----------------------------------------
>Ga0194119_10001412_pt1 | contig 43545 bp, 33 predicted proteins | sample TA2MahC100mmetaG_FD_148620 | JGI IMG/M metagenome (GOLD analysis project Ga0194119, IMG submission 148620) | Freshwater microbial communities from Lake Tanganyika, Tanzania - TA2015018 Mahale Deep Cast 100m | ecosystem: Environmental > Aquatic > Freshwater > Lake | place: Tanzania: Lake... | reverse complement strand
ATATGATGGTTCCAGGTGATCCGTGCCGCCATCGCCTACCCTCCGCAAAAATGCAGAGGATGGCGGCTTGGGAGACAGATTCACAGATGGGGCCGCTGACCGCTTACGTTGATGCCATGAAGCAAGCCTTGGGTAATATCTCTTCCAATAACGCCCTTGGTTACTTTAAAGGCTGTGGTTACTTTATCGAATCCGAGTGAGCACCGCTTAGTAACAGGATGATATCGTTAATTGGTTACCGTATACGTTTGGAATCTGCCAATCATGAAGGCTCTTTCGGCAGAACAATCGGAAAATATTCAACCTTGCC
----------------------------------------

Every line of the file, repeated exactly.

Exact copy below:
>Ga0194119_10001412_pt1 | contig 43545 bp, 33 predicted proteins | sample TA2MahC100mmetaG_FD_148620 | JGI IMG/M metagenome (GOLD analysis project Ga0194119, IMG submission 148620) | Freshwater microbial communities from Lake Tanganyika, Tanzania - TA2015018 Mahale Deep Cast 100m | ecosystem: Environmental > Aquatic > Freshwater > Lake | place: Tanzania: Lake... | reverse complement strand
ATATGATGGTTCCAGGTGATCCGTGCCGCCATCGCCTACCCTCCGCAAAAATGCAGAGGATGGCGGCTTGGGAGACAGATTCACAGATGGGGCCGCTGACCGCTTACGTTGATGCCATGAAGCAAGCCTTGGGTAATATCTCTTCCAATAACGCCCTTGGTTACTTTAAAGGCTGTGGTTACTTTATCGAATCCGAGTGAGCACCGCTTAGTAACAGGATGATATCGTTAATTGGTTACCGTATACGTTTGGAATCTGCCAATCATGAAGGCTCTTTCGGCAGAACAATCGGAAAATATTCAACCTTGCC